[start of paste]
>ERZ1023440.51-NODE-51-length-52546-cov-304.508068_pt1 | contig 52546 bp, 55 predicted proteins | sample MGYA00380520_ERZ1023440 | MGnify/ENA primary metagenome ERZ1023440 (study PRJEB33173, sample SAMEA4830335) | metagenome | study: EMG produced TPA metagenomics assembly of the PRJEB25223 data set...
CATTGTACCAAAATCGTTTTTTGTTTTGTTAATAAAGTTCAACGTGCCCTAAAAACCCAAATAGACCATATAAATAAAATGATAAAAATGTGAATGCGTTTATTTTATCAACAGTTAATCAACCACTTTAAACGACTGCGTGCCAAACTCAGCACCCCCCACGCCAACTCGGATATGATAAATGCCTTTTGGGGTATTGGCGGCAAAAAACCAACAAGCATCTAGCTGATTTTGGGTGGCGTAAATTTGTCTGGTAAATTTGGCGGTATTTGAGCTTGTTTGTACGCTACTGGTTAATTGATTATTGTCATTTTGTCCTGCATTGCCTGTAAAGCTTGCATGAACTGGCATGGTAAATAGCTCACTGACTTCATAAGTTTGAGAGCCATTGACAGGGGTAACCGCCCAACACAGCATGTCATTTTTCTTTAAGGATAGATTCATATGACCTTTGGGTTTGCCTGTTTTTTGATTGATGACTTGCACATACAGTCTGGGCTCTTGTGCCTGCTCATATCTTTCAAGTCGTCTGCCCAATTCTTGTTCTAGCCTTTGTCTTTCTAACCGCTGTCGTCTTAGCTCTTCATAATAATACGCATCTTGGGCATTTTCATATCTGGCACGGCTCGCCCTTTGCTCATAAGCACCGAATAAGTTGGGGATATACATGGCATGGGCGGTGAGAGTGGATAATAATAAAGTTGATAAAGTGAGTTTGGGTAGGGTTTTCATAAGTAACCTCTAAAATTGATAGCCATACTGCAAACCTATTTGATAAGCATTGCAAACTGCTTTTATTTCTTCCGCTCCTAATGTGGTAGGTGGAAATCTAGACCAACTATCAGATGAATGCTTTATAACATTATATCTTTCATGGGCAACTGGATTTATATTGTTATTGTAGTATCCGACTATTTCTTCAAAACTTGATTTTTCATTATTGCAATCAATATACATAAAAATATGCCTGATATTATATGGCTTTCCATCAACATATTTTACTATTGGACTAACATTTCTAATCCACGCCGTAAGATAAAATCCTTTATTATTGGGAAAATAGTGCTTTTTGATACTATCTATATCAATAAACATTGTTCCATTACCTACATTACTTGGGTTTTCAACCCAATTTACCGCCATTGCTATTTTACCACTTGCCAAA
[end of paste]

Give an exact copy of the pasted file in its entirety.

>ERZ1023440.51-NODE-51-length-52546-cov-304.508068_pt1 | contig 52546 bp, 55 predicted proteins | sample MGYA00380520_ERZ1023440 | MGnify/ENA primary metagenome ERZ1023440 (study PRJEB33173, sample SAMEA4830335) | metagenome | study: EMG produced TPA metagenomics assembly of the PRJEB25223 data set...
CATTGTACCAAAATCGTTTTTTGTTTTGTTAATAAAGTTCAACGTGCCCTAAAAACCCAAATAGACCATATAAATAAAATGATAAAAATGTGAATGCGTTTATTTTATCAACAGTTAATCAACCACTTTAAACGACTGCGTGCCAAACTCAGCACCCCCCACGCCAACTCGGATATGATAAATGCCTTTTGGGGTATTGGCGGCAAAAAACCAACAAGCATCTAGCTGATTTTGGGTGGCGTAAATTTGTCTGGTAAATTTGGCGGTATTTGAGCTTGTTTGTACGCTACTGGTTAATTGATTATTGTCATTTTGTCCTGCATTGCCTGTAAAGCTTGCATGAACTGGCATGGTAAATAGCTCACTGACTTCATAAGTTTGAGAGCCATTGACAGGGGTAACCGCCCAACACAGCATGTCATTTTTCTTTAAGGATAGATTCATATGACCTTTGGGTTTGCCTGTTTTTTGATTGATGACTTGCACATACAGTCTGGGCTCTTGTGCCTGCTCATATCTTTCAAGTCGTCTGCCCAATTCTTGTTCTAGCCTTTGTCTTTCTAACCGCTGTCGTCTTAGCTCTTCATAATAATACGCATCTTGGGCATTTTCATATCTGGCACGGCTCGCCCTTTGCTCATAAGCACCGAATAAGTTGGGGATATACATGGCATGGGCGGTGAGAGTGGATAATAATAAAGTTGATAAAGTGAGTTTGGGTAGGGTTTTCATAAGTAACCTCTAAAATTGATAGCCATACTGCAAACCTATTTGATAAGCATTGCAAACTGCTTTTATTTCTTCCGCTCCTAATGTGGTAGGTGGAAATCTAGACCAACTATCAGATGAATGCTTTATAACATTATATCTTTCATGGGCAACTGGATTTATATTGTTATTGTAGTATCCGACTATTTCTTCAAAACTTGATTTTTCATTATTGCAATCAATATACATAAAAATATGCCTGATATTATATGGCTTTCCATCAACATATTTTACTATTGGACTAACATTTCTAATCCACGCCGTAAGATAAAATCCTTTATTATTGGGAAAATAGTGCTTTTTGATACTATCTATATCAATAAACATTGTTCCATTACCTACATTACTTGGGTTTTCAACCCAATTTACCGCCATTGCTATTTTACCACTTGCCAAA